Join GitHub today
GitHub is home to over 28 million developers working together to host and review code, manage projects, and build software together.Sign up
Fix up dependent contract syntax #8
I'm not too happy with the syntax we have for dependent contracts right now.
Scope of $1 is not obvious and its a bit to magical. Would love to allow explicit naming:
But this conflicts with object contracts (and I don't think this can be disambiguated). Some other ideas that have been bouncing around:
The problem isn't just disambiguation. It's that the syntax I'd love (and see most often in papers) where we name the argument like
@paulmillr I think that syntax would be a bit confusing since in haskell that means to constrain by the typeclass right? Humm...maybe that'd work though. The multi arg would look like:
Or simpler since
I think my favorite syntax right now is
Your "typeclass as var" proposition seems to me as good as haskell example.
I don't think so: consider a function where we pass many similar arguments:
f :: (SomeLongClassName s, SomeLongClassName2 t) => (s, s, s, t) -> [t, s, t, s] -> t s s s # or f :: (SomeLongClassName as s, SomeLongClassName2 as t) => (s, s, s, t) -> [t, s, t, s] -> t s s s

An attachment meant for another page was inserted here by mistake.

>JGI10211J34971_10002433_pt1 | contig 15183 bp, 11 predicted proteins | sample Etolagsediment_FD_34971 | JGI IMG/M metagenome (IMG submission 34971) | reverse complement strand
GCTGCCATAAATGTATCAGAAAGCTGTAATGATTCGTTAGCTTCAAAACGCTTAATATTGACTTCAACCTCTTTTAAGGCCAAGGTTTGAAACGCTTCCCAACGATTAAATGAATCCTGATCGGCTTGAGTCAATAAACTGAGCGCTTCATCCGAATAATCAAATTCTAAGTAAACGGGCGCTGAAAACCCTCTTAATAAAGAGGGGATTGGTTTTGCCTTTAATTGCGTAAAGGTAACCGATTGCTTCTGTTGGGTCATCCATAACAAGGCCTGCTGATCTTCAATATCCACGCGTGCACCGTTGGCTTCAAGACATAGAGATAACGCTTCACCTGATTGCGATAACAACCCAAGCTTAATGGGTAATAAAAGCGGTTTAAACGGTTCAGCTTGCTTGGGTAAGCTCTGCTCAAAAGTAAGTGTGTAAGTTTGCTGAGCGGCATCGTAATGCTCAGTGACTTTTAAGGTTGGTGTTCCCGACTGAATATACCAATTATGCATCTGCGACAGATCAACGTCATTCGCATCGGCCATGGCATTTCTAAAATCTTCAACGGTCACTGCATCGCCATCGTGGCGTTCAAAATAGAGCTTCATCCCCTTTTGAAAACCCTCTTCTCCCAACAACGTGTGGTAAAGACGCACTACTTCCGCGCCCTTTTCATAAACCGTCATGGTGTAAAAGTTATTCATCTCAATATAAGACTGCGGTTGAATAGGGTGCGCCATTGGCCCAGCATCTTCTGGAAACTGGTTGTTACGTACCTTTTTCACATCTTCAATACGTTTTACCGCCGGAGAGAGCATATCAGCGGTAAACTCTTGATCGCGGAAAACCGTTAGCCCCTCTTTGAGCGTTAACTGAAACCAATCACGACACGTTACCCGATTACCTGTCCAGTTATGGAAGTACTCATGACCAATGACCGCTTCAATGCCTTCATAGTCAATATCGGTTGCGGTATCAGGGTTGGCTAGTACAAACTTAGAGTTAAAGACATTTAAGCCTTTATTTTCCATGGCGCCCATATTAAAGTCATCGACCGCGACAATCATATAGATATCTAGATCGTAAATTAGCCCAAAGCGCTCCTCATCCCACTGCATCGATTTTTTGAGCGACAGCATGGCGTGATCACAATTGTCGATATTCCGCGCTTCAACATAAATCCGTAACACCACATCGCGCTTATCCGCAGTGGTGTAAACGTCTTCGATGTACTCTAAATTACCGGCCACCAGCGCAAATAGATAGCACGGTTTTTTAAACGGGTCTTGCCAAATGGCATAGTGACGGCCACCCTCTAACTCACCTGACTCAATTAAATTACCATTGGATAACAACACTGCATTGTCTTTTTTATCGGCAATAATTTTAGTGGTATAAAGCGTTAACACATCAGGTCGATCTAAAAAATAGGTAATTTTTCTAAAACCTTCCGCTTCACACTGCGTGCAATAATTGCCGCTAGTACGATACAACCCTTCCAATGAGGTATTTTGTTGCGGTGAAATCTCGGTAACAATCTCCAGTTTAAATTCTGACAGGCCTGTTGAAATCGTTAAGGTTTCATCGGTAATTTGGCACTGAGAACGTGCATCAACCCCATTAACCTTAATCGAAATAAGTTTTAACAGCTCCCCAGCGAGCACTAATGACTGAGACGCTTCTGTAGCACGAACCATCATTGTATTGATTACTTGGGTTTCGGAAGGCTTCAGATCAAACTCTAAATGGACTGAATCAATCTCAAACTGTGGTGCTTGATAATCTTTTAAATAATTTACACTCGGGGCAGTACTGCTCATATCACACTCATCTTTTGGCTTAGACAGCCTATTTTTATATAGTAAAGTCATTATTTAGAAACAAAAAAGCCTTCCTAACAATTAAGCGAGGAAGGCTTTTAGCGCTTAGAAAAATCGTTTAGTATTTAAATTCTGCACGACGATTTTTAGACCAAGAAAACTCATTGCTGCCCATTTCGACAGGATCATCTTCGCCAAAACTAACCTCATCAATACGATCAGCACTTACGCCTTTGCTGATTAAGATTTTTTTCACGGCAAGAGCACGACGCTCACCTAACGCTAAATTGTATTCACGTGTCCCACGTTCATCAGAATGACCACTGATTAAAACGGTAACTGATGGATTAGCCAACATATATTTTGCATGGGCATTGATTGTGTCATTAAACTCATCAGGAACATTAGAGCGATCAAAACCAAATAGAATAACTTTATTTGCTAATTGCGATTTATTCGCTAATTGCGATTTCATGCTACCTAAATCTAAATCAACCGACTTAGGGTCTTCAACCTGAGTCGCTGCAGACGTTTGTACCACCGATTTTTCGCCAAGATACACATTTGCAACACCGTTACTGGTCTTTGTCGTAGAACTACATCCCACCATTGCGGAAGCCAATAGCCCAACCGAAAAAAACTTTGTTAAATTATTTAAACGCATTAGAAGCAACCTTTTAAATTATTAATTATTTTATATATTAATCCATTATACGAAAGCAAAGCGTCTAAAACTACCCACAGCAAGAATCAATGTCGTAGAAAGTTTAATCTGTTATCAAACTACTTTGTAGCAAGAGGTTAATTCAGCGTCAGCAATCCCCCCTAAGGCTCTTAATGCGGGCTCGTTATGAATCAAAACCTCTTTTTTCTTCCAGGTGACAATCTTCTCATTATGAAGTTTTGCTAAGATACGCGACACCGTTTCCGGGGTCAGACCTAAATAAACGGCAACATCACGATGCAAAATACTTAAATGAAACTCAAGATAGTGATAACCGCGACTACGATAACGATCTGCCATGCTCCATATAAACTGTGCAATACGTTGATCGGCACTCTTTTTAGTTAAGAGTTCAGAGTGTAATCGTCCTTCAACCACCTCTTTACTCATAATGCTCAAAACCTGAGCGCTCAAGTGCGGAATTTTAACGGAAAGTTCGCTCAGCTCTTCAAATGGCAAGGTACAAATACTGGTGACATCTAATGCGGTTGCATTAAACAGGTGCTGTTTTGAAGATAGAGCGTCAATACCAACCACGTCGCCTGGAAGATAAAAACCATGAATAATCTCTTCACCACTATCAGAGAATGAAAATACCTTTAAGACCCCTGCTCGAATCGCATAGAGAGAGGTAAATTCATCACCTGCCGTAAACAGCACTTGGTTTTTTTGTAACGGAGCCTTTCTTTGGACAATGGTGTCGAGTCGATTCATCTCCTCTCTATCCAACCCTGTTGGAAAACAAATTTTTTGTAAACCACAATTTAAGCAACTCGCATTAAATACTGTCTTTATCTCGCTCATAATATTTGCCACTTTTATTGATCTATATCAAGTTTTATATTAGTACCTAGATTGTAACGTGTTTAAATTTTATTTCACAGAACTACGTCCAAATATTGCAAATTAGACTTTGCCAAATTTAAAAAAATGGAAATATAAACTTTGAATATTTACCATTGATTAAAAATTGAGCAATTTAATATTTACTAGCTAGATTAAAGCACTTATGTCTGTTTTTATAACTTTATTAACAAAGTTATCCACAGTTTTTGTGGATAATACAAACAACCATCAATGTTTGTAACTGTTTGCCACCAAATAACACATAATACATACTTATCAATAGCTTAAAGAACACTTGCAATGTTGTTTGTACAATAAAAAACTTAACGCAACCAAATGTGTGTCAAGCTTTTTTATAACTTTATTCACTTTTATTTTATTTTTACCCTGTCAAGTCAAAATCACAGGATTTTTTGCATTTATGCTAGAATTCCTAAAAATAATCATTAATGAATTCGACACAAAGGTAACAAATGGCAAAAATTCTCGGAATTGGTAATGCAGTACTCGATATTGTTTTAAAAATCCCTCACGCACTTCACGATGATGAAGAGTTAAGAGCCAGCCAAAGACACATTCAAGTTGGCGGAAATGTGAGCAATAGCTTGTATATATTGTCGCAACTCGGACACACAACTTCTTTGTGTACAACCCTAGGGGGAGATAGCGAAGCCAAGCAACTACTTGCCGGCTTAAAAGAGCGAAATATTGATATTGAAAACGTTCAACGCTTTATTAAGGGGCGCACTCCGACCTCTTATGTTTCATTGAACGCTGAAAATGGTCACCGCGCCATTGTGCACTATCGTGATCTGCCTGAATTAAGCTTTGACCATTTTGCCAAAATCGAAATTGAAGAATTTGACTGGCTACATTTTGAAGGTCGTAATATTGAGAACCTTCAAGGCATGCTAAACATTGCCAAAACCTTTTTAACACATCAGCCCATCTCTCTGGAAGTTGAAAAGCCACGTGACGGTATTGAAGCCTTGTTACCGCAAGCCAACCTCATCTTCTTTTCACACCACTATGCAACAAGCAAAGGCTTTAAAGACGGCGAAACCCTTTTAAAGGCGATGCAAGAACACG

What would this example look like without
That syntax wouldn't work for dependent types. The point is to name each parameter uniquely.
What you have might actually be useful as a kind of "contract variable" but we need something different for uniquely identifying each param. We could combine them:
But if we just want a way to alias long contract names there's already a way since contracts are just values:
Not sure if it's a good idea to introduce special syntax for this.
Why overcomplicate simple things? If return from 1st func is a param to the 2nd one, same the params of the 1st one should be. Like so:
f :: (Num) -> !(result, params) -> params > result
Using named params (
added a commit
Mar 13, 2012
Ha! Yeah you're right, that does simplify things a bit.
Realized we have a bit of an ambiguity though. A dependent contract:
f :: (Num) -> !(res, params) -> params > res
Not a dependent contract:
MyEven = (x) -> x % 2 is 0 f :: (!MyEven) -> !MyEven